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Year of the tenant? 2012 Predictions for UAE’s Property Market

Year of the tenant? 2012 Predictions for UAE’s Property Market

Kipp breaks down real estate experts Jones Lang LaSalle’s top predictions for the UAE Realty in 2012

January 22, 2012 3:58 by



‘Asset Specific’ and ‘Realism’ were two of the catch phrases of the annual Jones Lang LaSalle Top Trends predictions for 2012. In this article we break down what JLL’s predictions may mean for you.

Realism

JLL predicts that the UAE realty scene, once known for being over the top (not to forget At The Top), will finally be sobering down.  So instead of building skyscrapers that are the ‘tallest in the world,’  JLL predicts a significant shift towards mid-market developments both in the residential sector as well as in the hospitality sector. In addition, JLL expects banks will become more selective on lending criteria and developers will look to consolidate more projects and, (wince) cancel more projects. Currently, RERA has already cancelled over 220 projects in Dubai. In keeping with the theme of realism, however, JLL forecasts 2012 will see a lot more cancellations as RERA and the Abu Dhabi government looks to reduce future supply.

Oversupplied, much?

One of the reoccurring themes in UAE Realty is that of ‘oversupply.’ And in case you were hoping for us to tell you otherwise, we are sorry but it looks like 2012 will be going pretty much the same way. With both the office and residential sector to see significant amount of new supply in both Dubai and Abu Dhabi in 2012, it is only Dubai retail and Abu Dhabi hotels that are scheduled to see reducing levels of new supply. One cannot forget the launch of Tayseer and Tanmia, which are government initiatives that aim to restart work on stalled projects.

Asset Specific

With the market becoming more diverse this 2012, JLL experts say it is increasingly difficult to outline overall trends—rather the focus is more asset specific. With some rents going up, some going down the safest thing to predict is (rather obviously) that those real estate projects that will be in demand this 2012 are well designed schemes, well managed, well located in areas of completed infrastructure. And though perhaps the asking rents will not necessarily go down for many tenants, the ability to negotiate and take advantage of leasing incentives (like rent free periods) means that 2012 will be the year of the tenant.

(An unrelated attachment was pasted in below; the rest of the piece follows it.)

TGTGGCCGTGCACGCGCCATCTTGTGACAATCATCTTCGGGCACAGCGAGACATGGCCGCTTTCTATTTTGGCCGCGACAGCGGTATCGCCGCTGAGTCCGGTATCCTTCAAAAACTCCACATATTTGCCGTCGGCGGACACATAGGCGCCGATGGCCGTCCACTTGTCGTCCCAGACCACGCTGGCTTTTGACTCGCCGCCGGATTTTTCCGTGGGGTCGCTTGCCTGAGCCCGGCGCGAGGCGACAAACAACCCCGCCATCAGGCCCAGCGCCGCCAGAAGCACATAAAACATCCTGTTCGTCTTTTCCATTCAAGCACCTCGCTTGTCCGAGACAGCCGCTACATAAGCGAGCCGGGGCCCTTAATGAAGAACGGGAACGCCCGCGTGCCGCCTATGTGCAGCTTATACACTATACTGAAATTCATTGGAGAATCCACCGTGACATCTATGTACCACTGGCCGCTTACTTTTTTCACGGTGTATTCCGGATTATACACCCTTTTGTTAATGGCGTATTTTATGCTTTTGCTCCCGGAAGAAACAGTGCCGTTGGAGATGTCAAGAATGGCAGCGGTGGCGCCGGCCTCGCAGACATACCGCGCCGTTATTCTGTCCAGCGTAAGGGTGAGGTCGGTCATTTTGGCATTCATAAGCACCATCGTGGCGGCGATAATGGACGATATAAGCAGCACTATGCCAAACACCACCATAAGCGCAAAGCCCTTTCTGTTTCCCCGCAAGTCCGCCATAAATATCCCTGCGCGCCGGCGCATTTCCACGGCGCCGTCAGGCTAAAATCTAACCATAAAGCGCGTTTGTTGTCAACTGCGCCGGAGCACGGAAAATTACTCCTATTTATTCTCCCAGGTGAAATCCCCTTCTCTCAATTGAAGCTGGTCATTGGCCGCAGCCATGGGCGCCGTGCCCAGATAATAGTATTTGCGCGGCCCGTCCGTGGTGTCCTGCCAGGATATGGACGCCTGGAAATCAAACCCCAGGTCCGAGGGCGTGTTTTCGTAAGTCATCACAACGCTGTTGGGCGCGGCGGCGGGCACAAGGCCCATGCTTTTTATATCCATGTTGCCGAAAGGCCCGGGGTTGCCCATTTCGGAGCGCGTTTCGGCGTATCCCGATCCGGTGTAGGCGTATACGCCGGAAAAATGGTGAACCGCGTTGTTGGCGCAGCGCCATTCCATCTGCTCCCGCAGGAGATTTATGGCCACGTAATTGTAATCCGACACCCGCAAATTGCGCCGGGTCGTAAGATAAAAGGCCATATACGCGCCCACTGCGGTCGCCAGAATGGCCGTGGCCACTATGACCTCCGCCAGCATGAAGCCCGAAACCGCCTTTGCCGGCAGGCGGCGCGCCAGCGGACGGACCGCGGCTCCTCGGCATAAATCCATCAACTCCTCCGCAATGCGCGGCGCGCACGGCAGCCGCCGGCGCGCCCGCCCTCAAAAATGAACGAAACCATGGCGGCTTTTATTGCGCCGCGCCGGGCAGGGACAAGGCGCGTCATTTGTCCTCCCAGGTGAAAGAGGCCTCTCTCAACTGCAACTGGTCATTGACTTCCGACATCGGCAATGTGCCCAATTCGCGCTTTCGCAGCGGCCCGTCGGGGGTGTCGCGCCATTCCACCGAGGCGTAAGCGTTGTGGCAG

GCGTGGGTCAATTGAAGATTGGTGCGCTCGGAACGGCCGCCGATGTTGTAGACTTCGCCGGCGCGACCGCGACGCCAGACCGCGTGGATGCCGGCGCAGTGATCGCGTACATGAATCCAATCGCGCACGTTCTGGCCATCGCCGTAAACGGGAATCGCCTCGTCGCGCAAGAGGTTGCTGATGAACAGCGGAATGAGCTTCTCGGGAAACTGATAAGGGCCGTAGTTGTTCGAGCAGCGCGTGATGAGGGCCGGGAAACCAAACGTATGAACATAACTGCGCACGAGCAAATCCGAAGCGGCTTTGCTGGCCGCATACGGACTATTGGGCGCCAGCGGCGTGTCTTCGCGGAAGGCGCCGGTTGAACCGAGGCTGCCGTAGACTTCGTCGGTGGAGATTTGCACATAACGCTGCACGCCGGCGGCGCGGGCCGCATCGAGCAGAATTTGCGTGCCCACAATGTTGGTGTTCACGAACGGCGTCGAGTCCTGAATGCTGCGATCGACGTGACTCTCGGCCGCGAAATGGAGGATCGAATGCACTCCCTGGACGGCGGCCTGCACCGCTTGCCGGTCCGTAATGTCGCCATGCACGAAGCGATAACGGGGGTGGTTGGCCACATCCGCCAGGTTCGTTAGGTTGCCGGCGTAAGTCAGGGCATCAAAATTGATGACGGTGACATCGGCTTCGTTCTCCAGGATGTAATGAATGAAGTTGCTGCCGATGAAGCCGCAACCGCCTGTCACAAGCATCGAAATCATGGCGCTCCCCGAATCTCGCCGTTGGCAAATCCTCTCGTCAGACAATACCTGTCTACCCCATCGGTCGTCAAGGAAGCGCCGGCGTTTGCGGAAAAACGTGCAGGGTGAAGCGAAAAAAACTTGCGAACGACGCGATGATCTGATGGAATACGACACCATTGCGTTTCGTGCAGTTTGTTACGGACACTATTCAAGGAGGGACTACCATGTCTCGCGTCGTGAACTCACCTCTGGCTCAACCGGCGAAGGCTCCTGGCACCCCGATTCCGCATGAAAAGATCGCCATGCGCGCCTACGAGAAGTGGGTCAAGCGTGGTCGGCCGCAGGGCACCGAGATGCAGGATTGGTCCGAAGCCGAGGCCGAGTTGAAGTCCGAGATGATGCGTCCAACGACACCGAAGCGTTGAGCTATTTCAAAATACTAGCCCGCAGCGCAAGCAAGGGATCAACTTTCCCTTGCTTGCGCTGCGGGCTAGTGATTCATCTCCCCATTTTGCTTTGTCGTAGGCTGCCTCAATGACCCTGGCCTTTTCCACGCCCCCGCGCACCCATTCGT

Though from the outset, a prediction that ‘tenant is king’ may seem like an ominous prophesy, JLL say it will benefit the UAE. Cheaper office lease makes Dubai and Abu Dhabi a more attractive place to set up shop and operate out of.

Hotels in Dubai and Abu Dhabi

Perhaps another interesting aspect of the 2012 Predictions from JLL, is the observation of the hotel sector in the two Emirates. To quote JLL: “After experiencing significant swings in performance from 2007 to 2010, performance of the Dubai and Abu Dhabi markets diverged in 2011 (with RevPAR growth of 6.4 percent, in Dubai and dip of 7.2 percent in Abu Dhabi). The same pattern is expected in 2012 with modest growth in Dubai, while new supply levels will see performance soften further in Abu Dhabi.”

It is interesting to note that while Abu Dhabi supply of rooms for 2012  has been on the rise for the past few years, the rather sophisticated tourism infrastructure of Dubai makes it a more attractive tourist destination, at least for 2012.



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3 Comments

  1. smithy on January 23, 2012 7:22 am

    I’m confused. From the graph, the supply of hotel rooms in Dubai for 2012 is around 60,000 while for AD it’s around 18,000. So how do you finally conclude that “Abu Dhabi supply of rooms for 2012 is significantly higher than Dubai”? One of us is being Mr Thicky this morning. Is it me?

     
  2. Eva Fernandes on January 23, 2012 8:50 am

    Thank you for pointing that out Smithy. Sorry about the confusion!

     
  3. MK on January 23, 2012 11:35 am

    How accurate are these “predictions”? Or is this JLL’s lucrative way of pulling another PR scheme to make the situation in UAE seem better than it really is?

     

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